THE BLOG

Canada Could Be a Leader in Anti-Wildlife Poaching

04/01/2013 12:24 EDT | Updated 06/01/2013 05:12 EDT

I am utterly numb and speechless, as I struggle to cope with the aftermath of the recent carnage of 89 elephants including around 30 pregnant females. The brutal massacre took place in Chad, near the Cameroon border around March 14-15, ironically in the closing hours of the 40th annual Convention on International Trade in Endangered Species (CITES), where protecting the gentle giants was high on the agenda.

Just a few weeks back authorities had discovered 28 elephant carcasses, all stripped of their ivory tusks, in Cameroon's Nki and Lobeke National parks, and at least 15 carcasses across various locations in Central African Republic.

According to South Africa's 2012 environment ministry figures, 633 rhinos were slaughtered, marking a new annual peak in a country that is home to most of the continent's rhinos. This, even as the slaughter of elephants continued unabated, with 2012 being "another bumper year for the illegal ivory trade," as described by a conservation group TRAFFIC, which monitors global trade in animals and plants.

Fueled by the surging demand for horn and ivory in China -- where the growing middle class population in that country has "disposable income," elephants and rhinos are being poached in record numbers in South Africa.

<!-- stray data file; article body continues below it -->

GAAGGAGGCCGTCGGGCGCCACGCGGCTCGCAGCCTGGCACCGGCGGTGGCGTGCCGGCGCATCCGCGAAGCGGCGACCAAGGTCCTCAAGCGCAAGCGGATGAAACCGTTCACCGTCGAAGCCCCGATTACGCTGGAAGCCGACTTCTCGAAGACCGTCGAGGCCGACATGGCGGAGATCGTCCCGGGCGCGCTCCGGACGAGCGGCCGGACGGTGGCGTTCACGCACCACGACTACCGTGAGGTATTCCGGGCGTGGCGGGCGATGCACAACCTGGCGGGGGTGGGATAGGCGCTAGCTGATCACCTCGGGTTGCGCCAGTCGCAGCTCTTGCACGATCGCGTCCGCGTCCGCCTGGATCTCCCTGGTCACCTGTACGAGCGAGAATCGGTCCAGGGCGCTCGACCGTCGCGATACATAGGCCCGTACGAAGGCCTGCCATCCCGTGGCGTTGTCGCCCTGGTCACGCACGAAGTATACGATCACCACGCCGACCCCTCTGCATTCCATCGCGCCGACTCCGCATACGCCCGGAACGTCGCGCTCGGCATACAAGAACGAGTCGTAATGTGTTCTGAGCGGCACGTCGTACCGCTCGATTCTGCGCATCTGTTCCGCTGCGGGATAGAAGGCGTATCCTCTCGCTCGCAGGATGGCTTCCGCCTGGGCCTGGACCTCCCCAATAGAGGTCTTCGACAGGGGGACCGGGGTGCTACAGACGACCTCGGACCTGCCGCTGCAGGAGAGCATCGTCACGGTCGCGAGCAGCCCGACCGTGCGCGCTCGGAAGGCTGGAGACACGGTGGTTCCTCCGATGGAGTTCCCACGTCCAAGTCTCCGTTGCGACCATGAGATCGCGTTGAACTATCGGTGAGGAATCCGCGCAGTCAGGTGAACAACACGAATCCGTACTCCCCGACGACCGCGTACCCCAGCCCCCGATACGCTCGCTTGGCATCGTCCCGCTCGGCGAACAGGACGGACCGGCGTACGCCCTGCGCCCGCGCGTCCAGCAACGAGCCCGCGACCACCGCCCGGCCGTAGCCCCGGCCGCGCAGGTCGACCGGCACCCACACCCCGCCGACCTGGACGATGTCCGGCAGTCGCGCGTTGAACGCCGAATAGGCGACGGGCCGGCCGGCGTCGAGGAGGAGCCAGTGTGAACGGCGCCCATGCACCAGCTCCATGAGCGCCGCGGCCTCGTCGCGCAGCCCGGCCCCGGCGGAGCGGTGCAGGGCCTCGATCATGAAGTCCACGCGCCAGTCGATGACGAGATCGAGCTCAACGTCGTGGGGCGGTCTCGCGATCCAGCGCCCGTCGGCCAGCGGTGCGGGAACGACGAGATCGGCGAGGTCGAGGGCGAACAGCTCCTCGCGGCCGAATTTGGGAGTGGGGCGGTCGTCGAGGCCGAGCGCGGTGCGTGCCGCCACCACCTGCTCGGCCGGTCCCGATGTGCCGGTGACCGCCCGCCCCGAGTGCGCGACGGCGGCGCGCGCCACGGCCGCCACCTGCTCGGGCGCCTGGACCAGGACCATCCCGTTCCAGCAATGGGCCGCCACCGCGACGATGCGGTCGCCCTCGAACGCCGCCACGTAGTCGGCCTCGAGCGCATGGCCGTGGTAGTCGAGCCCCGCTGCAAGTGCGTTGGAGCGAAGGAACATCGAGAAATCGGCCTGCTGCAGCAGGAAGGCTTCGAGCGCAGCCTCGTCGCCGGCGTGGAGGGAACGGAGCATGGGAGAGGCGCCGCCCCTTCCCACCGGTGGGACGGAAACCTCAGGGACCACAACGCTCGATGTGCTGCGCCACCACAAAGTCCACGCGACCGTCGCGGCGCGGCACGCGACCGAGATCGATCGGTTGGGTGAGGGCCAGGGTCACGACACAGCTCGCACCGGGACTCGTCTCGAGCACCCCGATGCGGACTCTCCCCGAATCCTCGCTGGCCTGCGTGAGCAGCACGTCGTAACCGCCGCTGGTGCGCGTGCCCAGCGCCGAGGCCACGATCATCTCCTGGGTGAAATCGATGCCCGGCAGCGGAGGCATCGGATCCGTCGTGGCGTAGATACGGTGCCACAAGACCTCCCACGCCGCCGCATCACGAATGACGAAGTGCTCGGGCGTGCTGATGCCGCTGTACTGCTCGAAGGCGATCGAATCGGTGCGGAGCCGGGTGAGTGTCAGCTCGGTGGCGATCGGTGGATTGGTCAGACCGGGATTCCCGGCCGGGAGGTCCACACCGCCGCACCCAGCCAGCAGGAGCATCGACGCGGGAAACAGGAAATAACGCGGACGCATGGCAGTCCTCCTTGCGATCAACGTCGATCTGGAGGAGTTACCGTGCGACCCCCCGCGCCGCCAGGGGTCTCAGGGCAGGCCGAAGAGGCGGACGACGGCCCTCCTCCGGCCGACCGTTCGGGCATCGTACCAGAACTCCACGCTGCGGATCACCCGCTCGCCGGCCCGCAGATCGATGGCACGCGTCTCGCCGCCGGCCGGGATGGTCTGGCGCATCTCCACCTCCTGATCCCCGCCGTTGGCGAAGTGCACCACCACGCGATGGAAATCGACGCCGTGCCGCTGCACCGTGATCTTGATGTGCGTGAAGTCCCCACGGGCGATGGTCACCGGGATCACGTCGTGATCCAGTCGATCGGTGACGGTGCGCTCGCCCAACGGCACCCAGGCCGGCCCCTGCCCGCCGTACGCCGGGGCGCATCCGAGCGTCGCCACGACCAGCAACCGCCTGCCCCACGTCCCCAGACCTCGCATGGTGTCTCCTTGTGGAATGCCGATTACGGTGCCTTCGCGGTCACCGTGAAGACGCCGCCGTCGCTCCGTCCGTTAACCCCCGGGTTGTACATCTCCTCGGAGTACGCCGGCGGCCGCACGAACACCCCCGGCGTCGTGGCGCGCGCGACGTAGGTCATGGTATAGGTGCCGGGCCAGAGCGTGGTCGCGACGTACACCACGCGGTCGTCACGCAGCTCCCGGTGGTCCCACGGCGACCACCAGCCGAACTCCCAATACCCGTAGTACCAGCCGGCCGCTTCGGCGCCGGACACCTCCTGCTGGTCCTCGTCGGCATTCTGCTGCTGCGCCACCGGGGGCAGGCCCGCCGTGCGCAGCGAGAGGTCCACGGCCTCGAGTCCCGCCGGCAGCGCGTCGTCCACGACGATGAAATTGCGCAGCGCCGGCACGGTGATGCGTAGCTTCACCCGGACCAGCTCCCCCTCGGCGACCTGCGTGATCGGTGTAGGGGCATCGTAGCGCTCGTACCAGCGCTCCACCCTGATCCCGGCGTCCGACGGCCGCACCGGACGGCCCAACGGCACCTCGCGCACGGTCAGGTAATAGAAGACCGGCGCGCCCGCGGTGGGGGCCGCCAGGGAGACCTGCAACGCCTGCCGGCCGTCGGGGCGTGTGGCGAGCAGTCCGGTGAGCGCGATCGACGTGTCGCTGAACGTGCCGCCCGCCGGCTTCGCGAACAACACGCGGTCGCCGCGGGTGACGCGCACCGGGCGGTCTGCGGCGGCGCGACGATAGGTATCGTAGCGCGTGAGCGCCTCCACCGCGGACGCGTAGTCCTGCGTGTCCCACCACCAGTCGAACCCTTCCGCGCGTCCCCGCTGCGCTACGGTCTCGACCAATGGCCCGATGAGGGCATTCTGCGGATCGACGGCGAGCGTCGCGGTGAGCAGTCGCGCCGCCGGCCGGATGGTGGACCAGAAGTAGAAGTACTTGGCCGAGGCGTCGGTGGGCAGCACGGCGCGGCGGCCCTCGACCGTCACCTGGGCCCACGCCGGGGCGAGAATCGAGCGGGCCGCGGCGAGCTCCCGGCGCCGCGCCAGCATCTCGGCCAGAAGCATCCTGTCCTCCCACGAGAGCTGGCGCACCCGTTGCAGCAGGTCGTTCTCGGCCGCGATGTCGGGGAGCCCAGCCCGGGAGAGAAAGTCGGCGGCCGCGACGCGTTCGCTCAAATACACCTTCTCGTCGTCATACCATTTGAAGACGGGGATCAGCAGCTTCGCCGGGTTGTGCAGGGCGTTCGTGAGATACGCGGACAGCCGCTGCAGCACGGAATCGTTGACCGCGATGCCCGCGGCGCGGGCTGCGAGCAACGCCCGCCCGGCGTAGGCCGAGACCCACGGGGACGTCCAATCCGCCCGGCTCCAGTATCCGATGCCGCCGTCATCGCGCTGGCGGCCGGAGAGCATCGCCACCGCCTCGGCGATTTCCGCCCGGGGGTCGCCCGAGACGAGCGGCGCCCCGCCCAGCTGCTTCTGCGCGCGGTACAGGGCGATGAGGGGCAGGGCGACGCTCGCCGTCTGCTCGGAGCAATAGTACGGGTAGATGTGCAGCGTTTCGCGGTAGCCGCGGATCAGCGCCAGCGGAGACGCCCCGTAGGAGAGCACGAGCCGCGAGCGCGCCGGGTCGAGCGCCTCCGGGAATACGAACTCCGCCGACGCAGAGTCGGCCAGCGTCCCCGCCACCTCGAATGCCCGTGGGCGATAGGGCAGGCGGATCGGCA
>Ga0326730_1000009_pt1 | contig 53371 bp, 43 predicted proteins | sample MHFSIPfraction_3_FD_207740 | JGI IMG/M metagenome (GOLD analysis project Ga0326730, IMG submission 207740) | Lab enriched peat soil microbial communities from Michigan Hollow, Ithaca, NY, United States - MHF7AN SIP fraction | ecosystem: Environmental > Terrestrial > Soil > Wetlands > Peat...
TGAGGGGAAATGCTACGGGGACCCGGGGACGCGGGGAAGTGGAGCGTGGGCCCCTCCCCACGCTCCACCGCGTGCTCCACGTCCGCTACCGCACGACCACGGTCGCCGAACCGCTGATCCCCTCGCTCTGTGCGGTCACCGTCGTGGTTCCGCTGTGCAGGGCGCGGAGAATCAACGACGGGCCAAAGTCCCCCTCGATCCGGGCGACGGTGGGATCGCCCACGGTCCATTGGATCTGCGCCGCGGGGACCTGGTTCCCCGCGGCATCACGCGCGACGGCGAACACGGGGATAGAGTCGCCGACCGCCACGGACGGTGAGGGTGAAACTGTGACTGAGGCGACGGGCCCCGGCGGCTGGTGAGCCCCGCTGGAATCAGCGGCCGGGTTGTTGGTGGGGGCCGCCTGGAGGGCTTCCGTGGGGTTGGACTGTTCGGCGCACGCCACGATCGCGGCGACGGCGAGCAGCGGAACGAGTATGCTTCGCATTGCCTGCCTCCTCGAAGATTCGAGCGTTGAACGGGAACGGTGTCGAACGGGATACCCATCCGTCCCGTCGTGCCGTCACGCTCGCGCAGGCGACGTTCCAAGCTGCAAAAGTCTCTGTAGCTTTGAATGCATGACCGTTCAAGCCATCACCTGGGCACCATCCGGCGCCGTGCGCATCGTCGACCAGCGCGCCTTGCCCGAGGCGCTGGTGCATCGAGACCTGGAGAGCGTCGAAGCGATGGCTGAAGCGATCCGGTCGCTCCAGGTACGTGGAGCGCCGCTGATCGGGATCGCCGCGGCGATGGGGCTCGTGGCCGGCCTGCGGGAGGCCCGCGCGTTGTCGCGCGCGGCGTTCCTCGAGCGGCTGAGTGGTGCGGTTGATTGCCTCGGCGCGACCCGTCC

Another species on the brink of extinction is the tiger. According to the World Wildlife Fund (WWF),

"Every part of the tiger--from whisker to tail--is traded in illegal wildlife markets. Poaching is the most immediate threat to wild tigers. In relentless demand, their parts are used for traditional medicine, folk remedies, and increasingly as a status symbol among wealthy Asians."
WWF is concerned that even countries with strong enforcement of tiger protection laws fight a never-ending battle against poaching fueled by illegal trading, which conservationists estimate is about $20 billion a year. According to Japan Times,
"Wildlife trafficking is a murky, lucrative, violent trade; ongoing, increasingly organized and sophisticated, but one that still remains largely unnoticed. And it is out of control. Interpol rates it on a par with drugs and arms when it comes to scale and the overall market value of the "products" killed, bought, traded and smuggled."

Meantime, the global outcry to tackle shark finning seems to be receiving some long overdue attention, as the insatiable hunger for shark-fin soup is currently causing overfishing of sharks, putting them at risk of extinction. A new study suggests, almost 100 million sharks are killed every year. According to Elizabeth Wilson, the manager of global shark conservation charity Pew Environment Group,

"We are now the predators. Humans have mounted an unrelenting assault on sharks, and their numbers are crashing throughout the world's oceans."

Whale sharks have become part of the shark fin market and one set of fins can earn US$60,000. Yet the fin is just five per cent of the shark and the rest is discarded.

Clearly Asian countries, particularly China, is at the heart of this human induced species extinction crisis. But as the saying goes, "Every crisis is an opportunity", and given that China is aspiring to become a global super power, this is a perfect opportunity for the global community to collectively demand drastic regulations, and impose trade sanctions if necessary, to protect the wildlife.